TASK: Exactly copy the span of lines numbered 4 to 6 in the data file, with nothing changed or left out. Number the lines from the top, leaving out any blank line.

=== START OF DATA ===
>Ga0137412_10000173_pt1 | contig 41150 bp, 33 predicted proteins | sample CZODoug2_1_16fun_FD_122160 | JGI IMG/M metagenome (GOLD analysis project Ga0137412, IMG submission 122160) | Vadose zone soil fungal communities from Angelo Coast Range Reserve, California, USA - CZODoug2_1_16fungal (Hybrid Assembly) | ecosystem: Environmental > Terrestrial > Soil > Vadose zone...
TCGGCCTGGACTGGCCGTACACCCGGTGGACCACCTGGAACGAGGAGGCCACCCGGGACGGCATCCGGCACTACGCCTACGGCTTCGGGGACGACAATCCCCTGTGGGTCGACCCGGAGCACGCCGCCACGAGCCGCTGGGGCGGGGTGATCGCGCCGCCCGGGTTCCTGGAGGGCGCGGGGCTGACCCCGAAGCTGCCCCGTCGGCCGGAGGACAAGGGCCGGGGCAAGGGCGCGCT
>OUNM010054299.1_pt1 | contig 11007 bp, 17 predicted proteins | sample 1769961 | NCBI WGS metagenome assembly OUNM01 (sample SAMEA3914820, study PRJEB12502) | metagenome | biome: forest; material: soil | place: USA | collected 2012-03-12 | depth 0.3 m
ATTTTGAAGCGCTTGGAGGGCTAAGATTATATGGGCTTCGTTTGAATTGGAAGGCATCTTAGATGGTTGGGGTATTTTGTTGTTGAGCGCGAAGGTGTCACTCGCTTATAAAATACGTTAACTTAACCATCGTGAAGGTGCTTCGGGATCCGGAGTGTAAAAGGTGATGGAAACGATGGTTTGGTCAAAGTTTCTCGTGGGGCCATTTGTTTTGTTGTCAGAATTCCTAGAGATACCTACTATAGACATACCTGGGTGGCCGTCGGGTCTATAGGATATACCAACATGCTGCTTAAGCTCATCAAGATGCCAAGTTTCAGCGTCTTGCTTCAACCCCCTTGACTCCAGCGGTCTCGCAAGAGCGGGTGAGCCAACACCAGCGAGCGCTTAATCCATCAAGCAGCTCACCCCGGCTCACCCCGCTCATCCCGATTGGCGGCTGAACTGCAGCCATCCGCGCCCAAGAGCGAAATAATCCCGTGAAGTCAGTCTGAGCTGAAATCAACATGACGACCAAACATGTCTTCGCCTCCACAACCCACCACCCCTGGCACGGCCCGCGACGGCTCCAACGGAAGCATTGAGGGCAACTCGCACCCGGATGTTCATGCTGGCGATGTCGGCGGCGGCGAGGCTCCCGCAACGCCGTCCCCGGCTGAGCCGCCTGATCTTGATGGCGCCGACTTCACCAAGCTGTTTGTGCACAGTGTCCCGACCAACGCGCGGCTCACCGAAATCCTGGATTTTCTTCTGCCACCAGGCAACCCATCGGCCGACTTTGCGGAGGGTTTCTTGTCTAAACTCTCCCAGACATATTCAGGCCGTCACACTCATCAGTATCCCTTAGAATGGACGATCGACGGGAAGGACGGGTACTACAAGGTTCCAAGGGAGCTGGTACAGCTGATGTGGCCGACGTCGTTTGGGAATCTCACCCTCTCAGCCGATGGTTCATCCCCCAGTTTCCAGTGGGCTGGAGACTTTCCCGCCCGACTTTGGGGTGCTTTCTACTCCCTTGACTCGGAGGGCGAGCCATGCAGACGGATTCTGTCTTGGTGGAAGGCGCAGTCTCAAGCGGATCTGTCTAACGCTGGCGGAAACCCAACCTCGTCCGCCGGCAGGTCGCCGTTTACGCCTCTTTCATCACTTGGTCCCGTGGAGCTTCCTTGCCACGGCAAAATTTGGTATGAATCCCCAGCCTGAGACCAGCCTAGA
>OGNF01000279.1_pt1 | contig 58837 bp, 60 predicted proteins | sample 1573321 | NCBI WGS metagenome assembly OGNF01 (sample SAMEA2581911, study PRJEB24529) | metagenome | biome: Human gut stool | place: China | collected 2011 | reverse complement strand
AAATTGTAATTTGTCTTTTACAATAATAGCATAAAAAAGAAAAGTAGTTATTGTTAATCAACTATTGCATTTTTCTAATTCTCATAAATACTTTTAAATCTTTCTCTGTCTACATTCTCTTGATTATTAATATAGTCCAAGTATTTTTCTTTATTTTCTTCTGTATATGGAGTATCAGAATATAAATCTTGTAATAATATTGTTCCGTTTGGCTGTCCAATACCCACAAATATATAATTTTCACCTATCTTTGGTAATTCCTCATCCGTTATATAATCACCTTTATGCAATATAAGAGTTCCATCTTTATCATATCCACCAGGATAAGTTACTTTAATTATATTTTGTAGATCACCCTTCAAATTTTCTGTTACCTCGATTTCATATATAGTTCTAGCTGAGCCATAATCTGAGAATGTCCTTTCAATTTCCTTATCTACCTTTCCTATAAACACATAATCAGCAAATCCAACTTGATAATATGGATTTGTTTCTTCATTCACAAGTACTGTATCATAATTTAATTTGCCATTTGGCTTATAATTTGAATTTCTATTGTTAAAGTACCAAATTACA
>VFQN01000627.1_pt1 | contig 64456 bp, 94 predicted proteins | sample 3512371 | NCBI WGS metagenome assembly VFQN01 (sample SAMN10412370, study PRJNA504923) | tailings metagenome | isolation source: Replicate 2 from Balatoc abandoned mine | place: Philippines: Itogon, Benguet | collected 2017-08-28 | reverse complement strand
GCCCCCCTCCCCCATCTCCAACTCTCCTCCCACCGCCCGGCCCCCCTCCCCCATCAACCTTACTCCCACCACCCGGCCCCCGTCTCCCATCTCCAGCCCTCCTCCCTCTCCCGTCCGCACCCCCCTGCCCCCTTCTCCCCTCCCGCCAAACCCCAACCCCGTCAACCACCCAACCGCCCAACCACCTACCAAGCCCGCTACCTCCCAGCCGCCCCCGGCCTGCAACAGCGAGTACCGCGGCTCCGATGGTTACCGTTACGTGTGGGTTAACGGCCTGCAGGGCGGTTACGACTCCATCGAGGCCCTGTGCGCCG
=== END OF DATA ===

ATTTTGAAGCGCTTGGAGGGCTAAGATTATATGGGCTTCGTTTGAATTGGAAGGCATCTTAGATGGTTGGGGTATTTTGTTGTTGAGCGCGAAGGTGTCACTCGCTTATAAAATACGTTAACTTAACCATCGTGAAGGTGCTTCGGGATCCGGAGTGTAAAAGGTGATGGAAACGATGGTTTGGTCAAAGTTTCTCGTGGGGCCATTTGTTTTGTTGTCAGAATTCCTAGAGATACCTACTATAGACATACCTGGGTGGCCGTCGGGTCTATAGGATATACCAACATGCTGCTTAAGCTCATCAAGATGCCAAGTTTCAGCGTCTTGCTTCAACCCCCTTGACTCCAGCGGTCTCGCAAGAGCGGGTGAGCCAACACCAGCGAGCGCTTAATCCATCAAGCAGCTCACCCCGGCTCACCCCGCTCATCCCGATTGGCGGCTGAACTGCAGCCATCCGCGCCCAAGAGCGAAATAATCCCGTGAAGTCAGTCTGAGCTGAAATCAACATGACGACCAAACATGTCTTCGCCTCCACAACCCACCACCCCTGGCACGGCCCGCGACGGCTCCAACGGAAGCATTGAGGGCAACTCGCACCCGGATGTTCATGCTGGCGATGTCGGCGGCGGCGAGGCTCCCGCAACGCCGTCCCCGGCTGAGCCGCCTGATCTTGATGGCGCCGACTTCACCAAGCTGTTTGTGCACAGTGTCCCGACCAACGCGCGGCTCACCGAAATCCTGGATTTTCTTCTGCCACCAGGCAACCCATCGGCCGACTTTGCGGAGGGTTTCTTGTCTAAACTCTCCCAGACATATTCAGGCCGTCACACTCATCAGTATCCCTTAGAATGGACGATCGACGGGAAGGACGGGTACTACAAGGTTCCAAGGGAGCTGGTACAGCTGATGTGGCCGACGTCGTTTGGGAATCTCACCCTCTCAGCCGATGGTTCATCCCCCAGTTTCCAGTGGGCTGGAGACTTTCCCGCCCGACTTTGGGGTGCTTTCTACTCCCTTGACTCGGAGGGCGAGCCATGCAGACGGATTCTGTCTTGGTGGAAGGCGCAGTCTCAAGCGGATCTGTCTAACGCTGGCGGAAACCCAACCTCGTCCGCCGGCAGGTCGCCGTTTACGCCTCTTTCATCACTTGGTCCCGTGGAGCTTCCTTGCCACGGCAAAATTTGGTATGAATCCCCAGCCTGAGACCAGCCTAGA
>OGNF01000279.1_pt1 | contig 58837 bp, 60 predicted proteins | sample 1573321 | NCBI WGS metagenome assembly OGNF01 (sample SAMEA2581911, study PRJEB24529) | metagenome | biome: Human gut stool | place: China | collected 2011 | reverse complement strand
AAATTGTAATTTGTCTTTTACAATAATAGCATAAAAAAGAAAAGTAGTTATTGTTAATCAACTATTGCATTTTTCTAATTCTCATAAATACTTTTAAATCTTTCTCTGTCTACATTCTCTTGATTATTAATATAGTCCAAGTATTTTTCTTTATTTTCTTCTGTATATGGAGTATCAGAATATAAATCTTGTAATAATATTGTTCCGTTTGGCTGTCCAATACCCACAAATATATAATTTTCACCTATCTTTGGTAATTCCTCATCCGTTATATAATCACCTTTATGCAATATAAGAGTTCCATCTTTATCATATCCACCAGGATAAGTTACTTTAATTATATTTTGTAGATCACCCTTCAAATTTTCTGTTACCTCGATTTCATATATAGTTCTAGCTGAGCCATAATCTGAGAATGTCCTTTCAATTTCCTTATCTACCTTTCCTATAAACACATAATCAGCAAATCCAACTTGATAATATGGATTTGTTTCTTCATTCACAAGTACTGTATCATAATTTAATTTGCCATTTGGCTTATAATTTGAATTTCTATTGTTAAAGTACCAAATTACA